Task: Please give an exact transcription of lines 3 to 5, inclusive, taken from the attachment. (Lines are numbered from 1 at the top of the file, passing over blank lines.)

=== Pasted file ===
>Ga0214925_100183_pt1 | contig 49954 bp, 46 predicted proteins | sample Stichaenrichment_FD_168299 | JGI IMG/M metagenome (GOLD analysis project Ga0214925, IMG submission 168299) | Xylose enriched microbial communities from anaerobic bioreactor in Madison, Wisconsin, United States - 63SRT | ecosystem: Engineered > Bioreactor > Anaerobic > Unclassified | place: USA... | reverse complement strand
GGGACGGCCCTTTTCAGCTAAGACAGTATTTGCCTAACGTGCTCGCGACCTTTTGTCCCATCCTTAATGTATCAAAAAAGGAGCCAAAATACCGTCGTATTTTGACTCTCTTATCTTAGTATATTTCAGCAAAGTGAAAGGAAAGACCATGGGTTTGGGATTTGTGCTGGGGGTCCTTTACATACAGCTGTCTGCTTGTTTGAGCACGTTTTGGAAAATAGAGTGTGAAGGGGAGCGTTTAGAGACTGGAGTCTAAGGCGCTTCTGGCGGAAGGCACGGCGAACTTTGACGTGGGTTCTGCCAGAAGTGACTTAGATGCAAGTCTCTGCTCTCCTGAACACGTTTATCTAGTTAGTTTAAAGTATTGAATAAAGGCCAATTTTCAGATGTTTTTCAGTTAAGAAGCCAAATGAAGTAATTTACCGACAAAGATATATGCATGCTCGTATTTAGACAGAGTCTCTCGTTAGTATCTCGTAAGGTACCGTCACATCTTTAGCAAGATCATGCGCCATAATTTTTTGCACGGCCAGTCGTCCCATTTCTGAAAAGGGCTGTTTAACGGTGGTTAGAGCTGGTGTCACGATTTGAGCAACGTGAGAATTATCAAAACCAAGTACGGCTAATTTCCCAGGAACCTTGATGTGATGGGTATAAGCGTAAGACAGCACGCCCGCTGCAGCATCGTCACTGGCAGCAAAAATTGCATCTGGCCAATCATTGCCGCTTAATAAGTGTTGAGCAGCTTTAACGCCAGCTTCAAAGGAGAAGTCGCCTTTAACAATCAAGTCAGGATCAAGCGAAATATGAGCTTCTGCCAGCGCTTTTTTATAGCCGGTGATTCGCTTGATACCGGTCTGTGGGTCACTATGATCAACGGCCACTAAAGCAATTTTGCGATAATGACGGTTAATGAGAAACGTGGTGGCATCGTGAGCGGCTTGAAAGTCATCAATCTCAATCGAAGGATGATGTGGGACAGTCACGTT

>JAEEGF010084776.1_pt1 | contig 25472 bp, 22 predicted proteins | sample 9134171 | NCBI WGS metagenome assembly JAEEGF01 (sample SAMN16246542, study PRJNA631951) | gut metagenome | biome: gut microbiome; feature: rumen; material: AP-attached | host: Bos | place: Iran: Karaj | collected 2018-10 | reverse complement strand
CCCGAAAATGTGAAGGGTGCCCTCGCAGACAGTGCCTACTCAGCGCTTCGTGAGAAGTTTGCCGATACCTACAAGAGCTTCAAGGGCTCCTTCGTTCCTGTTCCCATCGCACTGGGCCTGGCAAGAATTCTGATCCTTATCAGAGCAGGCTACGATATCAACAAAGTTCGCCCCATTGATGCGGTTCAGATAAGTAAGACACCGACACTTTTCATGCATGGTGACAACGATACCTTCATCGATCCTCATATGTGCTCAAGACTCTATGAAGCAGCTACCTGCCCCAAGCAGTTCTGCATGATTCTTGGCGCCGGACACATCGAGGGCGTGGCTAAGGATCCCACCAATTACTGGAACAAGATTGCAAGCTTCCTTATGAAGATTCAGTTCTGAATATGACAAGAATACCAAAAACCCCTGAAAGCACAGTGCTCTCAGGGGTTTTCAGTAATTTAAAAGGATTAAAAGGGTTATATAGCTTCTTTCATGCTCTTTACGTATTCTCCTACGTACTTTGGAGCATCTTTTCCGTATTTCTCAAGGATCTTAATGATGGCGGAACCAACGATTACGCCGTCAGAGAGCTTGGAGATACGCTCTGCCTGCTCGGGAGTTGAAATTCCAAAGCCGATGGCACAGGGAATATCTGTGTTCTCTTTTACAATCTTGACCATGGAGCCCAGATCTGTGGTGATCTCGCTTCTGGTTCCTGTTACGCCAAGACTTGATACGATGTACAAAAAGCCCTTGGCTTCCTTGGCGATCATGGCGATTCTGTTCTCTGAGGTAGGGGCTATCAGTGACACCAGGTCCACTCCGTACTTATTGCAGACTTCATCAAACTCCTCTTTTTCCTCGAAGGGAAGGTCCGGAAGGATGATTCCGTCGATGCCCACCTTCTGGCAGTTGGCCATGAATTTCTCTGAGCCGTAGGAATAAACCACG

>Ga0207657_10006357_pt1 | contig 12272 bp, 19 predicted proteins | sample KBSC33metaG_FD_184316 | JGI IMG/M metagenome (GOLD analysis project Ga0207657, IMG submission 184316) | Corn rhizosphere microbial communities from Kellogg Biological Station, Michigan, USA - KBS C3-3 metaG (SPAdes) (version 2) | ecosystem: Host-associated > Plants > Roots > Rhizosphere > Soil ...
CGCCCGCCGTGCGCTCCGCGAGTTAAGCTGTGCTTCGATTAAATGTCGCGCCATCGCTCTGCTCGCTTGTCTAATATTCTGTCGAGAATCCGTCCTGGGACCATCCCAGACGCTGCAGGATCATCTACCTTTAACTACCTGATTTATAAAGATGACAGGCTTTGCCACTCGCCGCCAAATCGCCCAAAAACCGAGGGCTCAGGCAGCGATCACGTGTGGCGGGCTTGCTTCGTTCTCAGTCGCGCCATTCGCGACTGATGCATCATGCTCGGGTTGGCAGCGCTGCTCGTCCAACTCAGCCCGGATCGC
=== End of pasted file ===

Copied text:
>JAEEGF010084776.1_pt1 | contig 25472 bp, 22 predicted proteins | sample 9134171 | NCBI WGS metagenome assembly JAEEGF01 (sample SAMN16246542, study PRJNA631951) | gut metagenome | biome: gut microbiome; feature: rumen; material: AP-attached | host: Bos | place: Iran: Karaj | collected 2018-10 | reverse complement strand
CCCGAAAATGTGAAGGGTGCCCTCGCAGACAGTGCCTACTCAGCGCTTCGTGAGAAGTTTGCCGATACCTACAAGAGCTTCAAGGGCTCCTTCGTTCCTGTTCCCATCGCACTGGGCCTGGCAAGAATTCTGATCCTTATCAGAGCAGGCTACGATATCAACAAAGTTCGCCCCATTGATGCGGTTCAGATAAGTAAGACACCGACACTTTTCATGCATGGTGACAACGATACCTTCATCGATCCTCATATGTGCTCAAGACTCTATGAAGCAGCTACCTGCCCCAAGCAGTTCTGCATGATTCTTGGCGCCGGACACATCGAGGGCGTGGCTAAGGATCCCACCAATTACTGGAACAAGATTGCAAGCTTCCTTATGAAGATTCAGTTCTGAATATGACAAGAATACCAAAAACCCCTGAAAGCACAGTGCTCTCAGGGGTTTTCAGTAATTTAAAAGGATTAAAAGGGTTATATAGCTTCTTTCATGCTCTTTACGTATTCTCCTACGTACTTTGGAGCATCTTTTCCGTATTTCTCAAGGATCTTAATGATGGCGGAACCAACGATTACGCCGTCAGAGAGCTTGGAGATACGCTCTGCCTGCTCGGGAGTTGAAATTCCAAAGCCGATGGCACAGGGAATATCTGTGTTCTCTTTTACAATCTTGACCATGGAGCCCAGATCTGTGGTGATCTCGCTTCTGGTTCCTGTTACGCCAAGACTTGATACGATGTACAAAAAGCCCTTGGCTTCCTTGGCGATCATGGCGATTCTGTTCTCTGAGGTAGGGGCTATCAGTGACACCAGGTCCACTCCGTACTTATTGCAGACTTCATCAAACTCCTCTTTTTCCTCGAAGGGAAGGTCCGGAAGGATGATTCCGTCGATGCCCACCTTCTGGCAGTTGGCCATGAATTTCTCTGAGCCGTAGGAATAAACCACG

>Ga0207657_10006357_pt1 | contig 12272 bp, 19 predicted proteins | sample KBSC33metaG_FD_184316 | JGI IMG/M metagenome (GOLD analysis project Ga0207657, IMG submission 184316) | Corn rhizosphere microbial communities from Kellogg Biological Station, Michigan, USA - KBS C3-3 metaG (SPAdes) (version 2) | ecosystem: Host-associated > Plants > Roots > Rhizosphere > Soil ...